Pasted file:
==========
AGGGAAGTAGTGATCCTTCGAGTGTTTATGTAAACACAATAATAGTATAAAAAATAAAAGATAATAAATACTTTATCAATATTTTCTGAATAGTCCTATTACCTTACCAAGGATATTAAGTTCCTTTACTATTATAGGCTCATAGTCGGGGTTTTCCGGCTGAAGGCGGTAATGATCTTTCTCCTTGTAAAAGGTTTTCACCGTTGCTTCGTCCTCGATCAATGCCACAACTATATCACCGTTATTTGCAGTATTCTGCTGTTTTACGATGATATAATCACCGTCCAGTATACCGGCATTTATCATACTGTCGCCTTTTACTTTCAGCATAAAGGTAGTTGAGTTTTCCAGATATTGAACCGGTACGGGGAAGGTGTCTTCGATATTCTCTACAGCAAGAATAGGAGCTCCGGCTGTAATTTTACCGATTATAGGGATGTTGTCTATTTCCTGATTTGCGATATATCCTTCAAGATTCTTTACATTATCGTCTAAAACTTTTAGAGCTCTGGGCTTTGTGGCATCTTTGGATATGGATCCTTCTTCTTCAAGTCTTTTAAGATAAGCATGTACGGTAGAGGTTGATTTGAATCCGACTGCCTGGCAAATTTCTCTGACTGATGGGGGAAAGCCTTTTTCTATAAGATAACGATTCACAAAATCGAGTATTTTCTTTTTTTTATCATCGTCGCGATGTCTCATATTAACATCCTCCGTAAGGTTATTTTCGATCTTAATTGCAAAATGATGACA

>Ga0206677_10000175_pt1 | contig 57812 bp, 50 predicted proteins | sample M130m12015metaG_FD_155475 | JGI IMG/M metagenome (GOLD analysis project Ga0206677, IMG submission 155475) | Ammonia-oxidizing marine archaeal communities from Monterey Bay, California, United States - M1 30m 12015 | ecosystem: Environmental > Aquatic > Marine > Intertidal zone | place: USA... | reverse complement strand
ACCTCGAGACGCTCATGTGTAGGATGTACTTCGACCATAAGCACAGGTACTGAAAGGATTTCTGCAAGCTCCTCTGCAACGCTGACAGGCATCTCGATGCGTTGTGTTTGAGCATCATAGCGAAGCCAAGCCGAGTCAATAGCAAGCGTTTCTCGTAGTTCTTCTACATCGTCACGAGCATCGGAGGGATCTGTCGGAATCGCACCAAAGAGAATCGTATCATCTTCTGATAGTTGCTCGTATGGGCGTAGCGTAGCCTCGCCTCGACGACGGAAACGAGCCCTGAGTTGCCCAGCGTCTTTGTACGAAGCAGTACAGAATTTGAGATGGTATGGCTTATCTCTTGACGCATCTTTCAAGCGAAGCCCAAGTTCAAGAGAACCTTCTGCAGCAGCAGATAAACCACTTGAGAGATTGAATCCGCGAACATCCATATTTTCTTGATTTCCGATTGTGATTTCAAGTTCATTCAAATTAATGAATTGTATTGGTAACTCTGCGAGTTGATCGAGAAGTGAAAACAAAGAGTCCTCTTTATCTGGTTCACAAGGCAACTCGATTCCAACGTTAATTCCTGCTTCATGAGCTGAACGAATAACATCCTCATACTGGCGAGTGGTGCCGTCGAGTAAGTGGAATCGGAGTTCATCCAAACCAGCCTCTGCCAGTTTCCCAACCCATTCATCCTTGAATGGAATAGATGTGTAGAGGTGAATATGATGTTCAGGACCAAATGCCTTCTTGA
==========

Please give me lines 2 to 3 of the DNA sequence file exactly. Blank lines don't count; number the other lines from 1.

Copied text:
>Ga0206677_10000175_pt1 | contig 57812 bp, 50 predicted proteins | sample M130m12015metaG_FD_155475 | JGI IMG/M metagenome (GOLD analysis project Ga0206677, IMG submission 155475) | Ammonia-oxidizing marine archaeal communities from Monterey Bay, California, United States - M1 30m 12015 | ecosystem: Environmental > Aquatic > Marine > Intertidal zone | place: USA... | reverse complement strand
ACCTCGAGACGCTCATGTGTAGGATGTACTTCGACCATAAGCACAGGTACTGAAAGGATTTCTGCAAGCTCCTCTGCAACGCTGACAGGCATCTCGATGCGTTGTGTTTGAGCATCATAGCGAAGCCAAGCCGAGTCAATAGCAAGCGTTTCTCGTAGTTCTTCTACATCGTCACGAGCATCGGAGGGATCTGTCGGAATCGCACCAAAGAGAATCGTATCATCTTCTGATAGTTGCTCGTATGGGCGTAGCGTAGCCTCGCCTCGACGACGGAAACGAGCCCTGAGTTGCCCAGCGTCTTTGTACGAAGCAGTACAGAATTTGAGATGGTATGGCTTATCTCTTGACGCATCTTTCAAGCGAAGCCCAAGTTCAAGAGAACCTTCTGCAGCAGCAGATAAACCACTTGAGAGATTGAATCCGCGAACATCCATATTTTCTTGATTTCCGATTGTGATTTCAAGTTCATTCAAATTAATGAATTGTATTGGTAACTCTGCGAGTTGATCGAGAAGTGAAAACAAAGAGTCCTCTTTATCTGGTTCACAAGGCAACTCGATTCCAACGTTAATTCCTGCTTCATGAGCTGAACGAATAACATCCTCATACTGGCGAGTGGTGCCGTCGAGTAAGTGGAATCGGAGTTCATCCAAACCAGCCTCTGCCAGTTTCCCAACCCATTCATCCTTGAATGGAATAGATGTGTAGAGGTGAATATGATGTTCAGGACCAAATGCCTTCTTGA